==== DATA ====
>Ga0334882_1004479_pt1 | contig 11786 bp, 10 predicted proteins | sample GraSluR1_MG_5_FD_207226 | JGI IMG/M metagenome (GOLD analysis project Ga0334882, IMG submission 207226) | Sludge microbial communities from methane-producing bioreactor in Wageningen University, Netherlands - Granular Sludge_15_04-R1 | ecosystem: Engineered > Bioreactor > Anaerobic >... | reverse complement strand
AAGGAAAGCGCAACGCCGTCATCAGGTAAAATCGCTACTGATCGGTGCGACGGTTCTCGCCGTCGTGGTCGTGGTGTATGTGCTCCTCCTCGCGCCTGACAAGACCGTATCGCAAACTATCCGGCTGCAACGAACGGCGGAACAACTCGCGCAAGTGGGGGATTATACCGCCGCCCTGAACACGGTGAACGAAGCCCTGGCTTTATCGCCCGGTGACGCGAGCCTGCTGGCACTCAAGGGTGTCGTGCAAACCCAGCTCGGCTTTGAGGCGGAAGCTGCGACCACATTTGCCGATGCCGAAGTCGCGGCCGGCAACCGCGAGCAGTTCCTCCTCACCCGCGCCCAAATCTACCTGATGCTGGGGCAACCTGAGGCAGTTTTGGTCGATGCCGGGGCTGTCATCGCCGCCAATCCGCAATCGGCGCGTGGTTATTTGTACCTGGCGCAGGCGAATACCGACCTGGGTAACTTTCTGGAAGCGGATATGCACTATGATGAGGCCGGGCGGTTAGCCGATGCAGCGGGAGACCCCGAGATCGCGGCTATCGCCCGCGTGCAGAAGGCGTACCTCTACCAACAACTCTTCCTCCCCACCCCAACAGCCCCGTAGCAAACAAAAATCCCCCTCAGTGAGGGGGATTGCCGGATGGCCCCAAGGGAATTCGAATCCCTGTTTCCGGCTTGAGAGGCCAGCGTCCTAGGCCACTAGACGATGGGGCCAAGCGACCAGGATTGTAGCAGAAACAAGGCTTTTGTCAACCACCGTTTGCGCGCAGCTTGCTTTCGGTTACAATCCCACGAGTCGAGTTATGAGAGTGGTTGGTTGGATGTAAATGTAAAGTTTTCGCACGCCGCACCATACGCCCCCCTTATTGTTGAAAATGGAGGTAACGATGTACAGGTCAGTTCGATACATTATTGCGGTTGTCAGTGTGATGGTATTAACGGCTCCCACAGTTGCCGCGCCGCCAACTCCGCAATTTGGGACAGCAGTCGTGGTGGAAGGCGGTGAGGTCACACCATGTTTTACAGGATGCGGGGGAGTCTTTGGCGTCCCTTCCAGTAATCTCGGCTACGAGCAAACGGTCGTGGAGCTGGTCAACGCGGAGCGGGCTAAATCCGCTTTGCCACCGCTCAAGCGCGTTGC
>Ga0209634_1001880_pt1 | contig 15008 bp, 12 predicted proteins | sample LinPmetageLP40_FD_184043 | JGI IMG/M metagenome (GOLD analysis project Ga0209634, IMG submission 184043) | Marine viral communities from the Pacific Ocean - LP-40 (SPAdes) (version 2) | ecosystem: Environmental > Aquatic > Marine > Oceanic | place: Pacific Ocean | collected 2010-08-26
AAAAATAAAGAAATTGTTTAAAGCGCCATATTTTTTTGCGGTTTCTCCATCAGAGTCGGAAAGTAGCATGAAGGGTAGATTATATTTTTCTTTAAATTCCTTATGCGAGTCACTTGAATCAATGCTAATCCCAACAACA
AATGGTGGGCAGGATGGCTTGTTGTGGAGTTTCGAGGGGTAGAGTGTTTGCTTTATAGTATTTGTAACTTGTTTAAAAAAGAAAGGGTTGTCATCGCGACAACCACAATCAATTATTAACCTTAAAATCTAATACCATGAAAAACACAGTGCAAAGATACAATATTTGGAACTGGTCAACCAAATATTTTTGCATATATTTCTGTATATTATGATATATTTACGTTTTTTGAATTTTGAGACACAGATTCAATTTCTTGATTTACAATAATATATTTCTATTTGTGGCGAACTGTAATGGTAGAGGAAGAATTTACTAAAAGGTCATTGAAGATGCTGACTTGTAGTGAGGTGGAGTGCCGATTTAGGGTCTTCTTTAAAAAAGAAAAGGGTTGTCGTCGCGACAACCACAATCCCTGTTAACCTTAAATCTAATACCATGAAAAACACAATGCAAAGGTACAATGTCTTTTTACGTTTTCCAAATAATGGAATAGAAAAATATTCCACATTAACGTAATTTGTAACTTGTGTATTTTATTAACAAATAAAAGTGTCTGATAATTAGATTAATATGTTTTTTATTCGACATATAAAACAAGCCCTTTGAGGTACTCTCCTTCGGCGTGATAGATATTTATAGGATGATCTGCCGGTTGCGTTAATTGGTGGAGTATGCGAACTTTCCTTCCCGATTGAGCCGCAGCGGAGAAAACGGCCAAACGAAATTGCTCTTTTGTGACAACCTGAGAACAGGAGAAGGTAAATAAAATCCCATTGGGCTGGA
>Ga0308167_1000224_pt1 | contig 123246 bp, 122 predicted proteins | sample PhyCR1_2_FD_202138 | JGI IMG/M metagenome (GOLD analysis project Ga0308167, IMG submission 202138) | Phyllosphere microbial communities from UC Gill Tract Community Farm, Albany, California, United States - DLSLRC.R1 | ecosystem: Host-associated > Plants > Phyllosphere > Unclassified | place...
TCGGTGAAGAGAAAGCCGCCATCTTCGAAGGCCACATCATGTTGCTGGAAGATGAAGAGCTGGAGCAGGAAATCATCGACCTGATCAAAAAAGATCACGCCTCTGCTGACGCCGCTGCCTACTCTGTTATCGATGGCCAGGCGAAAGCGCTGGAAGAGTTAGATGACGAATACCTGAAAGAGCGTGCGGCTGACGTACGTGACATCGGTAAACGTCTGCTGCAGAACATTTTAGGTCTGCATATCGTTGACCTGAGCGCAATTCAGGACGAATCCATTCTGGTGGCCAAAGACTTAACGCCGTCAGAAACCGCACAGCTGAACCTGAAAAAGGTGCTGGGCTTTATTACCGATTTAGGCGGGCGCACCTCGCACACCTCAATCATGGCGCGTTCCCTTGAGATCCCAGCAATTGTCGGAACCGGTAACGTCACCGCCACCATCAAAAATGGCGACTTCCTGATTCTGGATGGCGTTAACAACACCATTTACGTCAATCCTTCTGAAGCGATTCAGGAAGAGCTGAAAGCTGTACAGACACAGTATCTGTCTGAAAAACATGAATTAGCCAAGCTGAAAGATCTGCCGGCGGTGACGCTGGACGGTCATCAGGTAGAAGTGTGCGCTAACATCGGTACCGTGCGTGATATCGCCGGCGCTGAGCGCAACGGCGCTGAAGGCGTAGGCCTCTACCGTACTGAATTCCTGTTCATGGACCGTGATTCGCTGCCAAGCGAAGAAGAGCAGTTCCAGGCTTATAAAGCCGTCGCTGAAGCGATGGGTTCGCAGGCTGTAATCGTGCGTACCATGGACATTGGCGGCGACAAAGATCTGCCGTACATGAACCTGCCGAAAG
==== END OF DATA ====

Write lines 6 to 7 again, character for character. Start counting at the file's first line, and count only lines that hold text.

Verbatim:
>Ga0308167_1000224_pt1 | contig 123246 bp, 122 predicted proteins | sample PhyCR1_2_FD_202138 | JGI IMG/M metagenome (GOLD analysis project Ga0308167, IMG submission 202138) | Phyllosphere microbial communities from UC Gill Tract Community Farm, Albany, California, United States - DLSLRC.R1 | ecosystem: Host-associated > Plants > Phyllosphere > Unclassified | place...
TCGGTGAAGAGAAAGCCGCCATCTTCGAAGGCCACATCATGTTGCTGGAAGATGAAGAGCTGGAGCAGGAAATCATCGACCTGATCAAAAAAGATCACGCCTCTGCTGACGCCGCTGCCTACTCTGTTATCGATGGCCAGGCGAAAGCGCTGGAAGAGTTAGATGACGAATACCTGAAAGAGCGTGCGGCTGACGTACGTGACATCGGTAAACGTCTGCTGCAGAACATTTTAGGTCTGCATATCGTTGACCTGAGCGCAATTCAGGACGAATCCATTCTGGTGGCCAAAGACTTAACGCCGTCAGAAACCGCACAGCTGAACCTGAAAAAGGTGCTGGGCTTTATTACCGATTTAGGCGGGCGCACCTCGCACACCTCAATCATGGCGCGTTCCCTTGAGATCCCAGCAATTGTCGGAACCGGTAACGTCACCGCCACCATCAAAAATGGCGACTTCCTGATTCTGGATGGCGTTAACAACACCATTTACGTCAATCCTTCTGAAGCGATTCAGGAAGAGCTGAAAGCTGTACAGACACAGTATCTGTCTGAAAAACATGAATTAGCCAAGCTGAAAGATCTGCCGGCGGTGACGCTGGACGGTCATCAGGTAGAAGTGTGCGCTAACATCGGTACCGTGCGTGATATCGCCGGCGCTGAGCGCAACGGCGCTGAAGGCGTAGGCCTCTACCGTACTGAATTCCTGTTCATGGACCGTGATTCGCTGCCAAGCGAAGAAGAGCAGTTCCAGGCTTATAAAGCCGTCGCTGAAGCGATGGGTTCGCAGGCTGTAATCGTGCGTACCATGGACATTGGCGGCGACAAAGATCTGCCGTACATGAACCTGCCGAAAG